This paddle was with my wife. We explored some of the quiet lagoons of the Madawaska and she took lots of pictures of the water plants and the exposed tree roots that are on many of the banks. We both thought that the setting would be perfect for one of those movies where ordinary things become terrifying when the sun sets. (So much for my evening paddles for a while - maybe my courage will come back next full moon)

Yesterday we drove to Bancroft and stopped by some cottages that we rent just before Thanksgiving. The owner, his daughter, and I compared surgery scars - she won!

I am rambling but so grateful and happy.

Friday, July 23, 2010

I am back in the blog business for my favorite reader: Me! My ticker may be better, and I will talk about that later, but today I am feeling angry , nonspiritual, and very disconnected from my Higher Power, who I like to think of as SOAPE - Source Of All Positive Energy. And it is all because of a web cast by Richard Rohr. I had heard him do a session on Cosmic Christ a couple of months ago and I was modestly impressed. Tonight was redux and I had zero desire to go to it, but my wife really wanted to go. We had been invited to a barbecue and we were forgoing that for Richard Rohr! (ANDA editing: I repeatedly told him he did NOT have to go!!!)But, I had dragged my wife of fto some stuff I wanted to do today, and was doing the same tomorrow, so Richard Rohr it was. (plus I had eaten like a hungry beagle today and did not need more food!)

Ordinarily I am a Richard Rohr fan. He is a very open minded Franciscan Priest and I like most of what he says. I have what I think is a good line about him: "He is an Atheist who believes in God". I say this as a compliment; he has liberal secular views on everything from sexuality to the environment to war, and yet is able to understand things like addictions both medically and spirituality. I read his daily reflections, have listened to several of his seminars and am joining a study group on him.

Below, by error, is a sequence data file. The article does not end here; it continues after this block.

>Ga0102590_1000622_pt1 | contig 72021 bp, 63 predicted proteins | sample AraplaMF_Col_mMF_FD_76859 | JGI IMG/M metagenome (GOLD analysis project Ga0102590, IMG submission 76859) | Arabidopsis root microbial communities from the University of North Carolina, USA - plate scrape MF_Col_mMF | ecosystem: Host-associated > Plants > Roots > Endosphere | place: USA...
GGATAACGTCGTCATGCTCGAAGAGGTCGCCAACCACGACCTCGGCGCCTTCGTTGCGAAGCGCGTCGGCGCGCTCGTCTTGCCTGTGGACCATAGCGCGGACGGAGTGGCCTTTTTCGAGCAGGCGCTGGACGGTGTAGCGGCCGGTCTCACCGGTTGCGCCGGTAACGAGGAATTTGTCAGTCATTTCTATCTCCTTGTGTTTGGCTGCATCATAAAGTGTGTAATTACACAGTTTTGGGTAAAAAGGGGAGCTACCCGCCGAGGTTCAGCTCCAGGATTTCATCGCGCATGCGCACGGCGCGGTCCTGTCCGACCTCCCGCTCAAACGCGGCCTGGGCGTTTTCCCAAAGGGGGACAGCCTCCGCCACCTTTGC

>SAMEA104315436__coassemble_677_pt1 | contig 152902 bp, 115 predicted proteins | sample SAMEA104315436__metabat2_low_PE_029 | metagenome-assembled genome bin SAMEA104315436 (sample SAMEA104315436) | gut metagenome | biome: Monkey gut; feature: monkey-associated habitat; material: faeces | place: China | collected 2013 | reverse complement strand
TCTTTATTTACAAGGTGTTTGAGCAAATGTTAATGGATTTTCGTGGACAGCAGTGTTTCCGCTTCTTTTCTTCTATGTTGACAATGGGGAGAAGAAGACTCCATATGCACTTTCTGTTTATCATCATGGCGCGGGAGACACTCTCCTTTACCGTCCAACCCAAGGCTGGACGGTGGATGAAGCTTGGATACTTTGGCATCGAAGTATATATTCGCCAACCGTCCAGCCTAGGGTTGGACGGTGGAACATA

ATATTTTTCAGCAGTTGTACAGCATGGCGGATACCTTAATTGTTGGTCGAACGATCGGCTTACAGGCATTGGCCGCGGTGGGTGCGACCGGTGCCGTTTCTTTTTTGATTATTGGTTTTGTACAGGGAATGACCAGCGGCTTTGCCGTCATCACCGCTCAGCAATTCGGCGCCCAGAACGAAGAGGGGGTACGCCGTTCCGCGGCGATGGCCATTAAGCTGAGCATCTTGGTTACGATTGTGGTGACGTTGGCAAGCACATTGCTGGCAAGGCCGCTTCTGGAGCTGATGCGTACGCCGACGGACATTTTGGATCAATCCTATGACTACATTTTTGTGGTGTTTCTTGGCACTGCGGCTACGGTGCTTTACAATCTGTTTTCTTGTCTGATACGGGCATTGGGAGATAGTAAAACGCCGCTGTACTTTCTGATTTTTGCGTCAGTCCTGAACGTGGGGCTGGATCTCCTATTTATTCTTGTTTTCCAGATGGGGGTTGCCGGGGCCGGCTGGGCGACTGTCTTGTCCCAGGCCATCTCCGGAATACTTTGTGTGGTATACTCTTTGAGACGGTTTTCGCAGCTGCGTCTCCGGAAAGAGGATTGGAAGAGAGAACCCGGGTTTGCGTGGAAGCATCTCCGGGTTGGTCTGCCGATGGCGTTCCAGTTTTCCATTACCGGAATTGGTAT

So why did he turn me off today? In the Cosmic Christ he floats the hardly original concept that we are all connected and part of one big mass or mess (depending on how you look at it). Christ is nothing more than a piece of silly putty that joins the physical world with the divine world .... sort of a bleeding and punctured thin place. Rocks, amoebas, fishes, rhinoceroses, and people are all brothers and sisters that were born of the Big Bang, and only now, because of Richard, are we figuring this out. Some would argue that I am warping what he said, but it does reflect the way I feel.

Rohr would take snippets of science and snippets of the Hebrew and Christian texts and toss them in the blender with ice, coconut milk, and pineapple and end up with a sort of Saint Paul's Pina Colada with a crucifix piercing the pineapple chunk instead of one of those little umbrellas. I found the result more toxic than tasty.

Am I glad I went? Absolutely without question!!! It is when I have a Spiritual Storm when I am closest to the Spirit. Like in any storm you have to protect yourself. Instead of a sou'wester I use sarcasm. Instead of the oiled leather jacket I use anger. Instead of boots I use resentments. But when the storm subsides, you cast all that stuff aside and look for the rainbow that is always there. Thanks Richard.

Tuesday, June 29, 2010

It is now just over four months since my surgery for the quintuple bypass. I have morphed into a sporadic blogger from being a regular blogger, and I suppose there are two reasons for that: i) is that I am running of stuff to say that is interesting to me and ii) I am busy doing other stuff.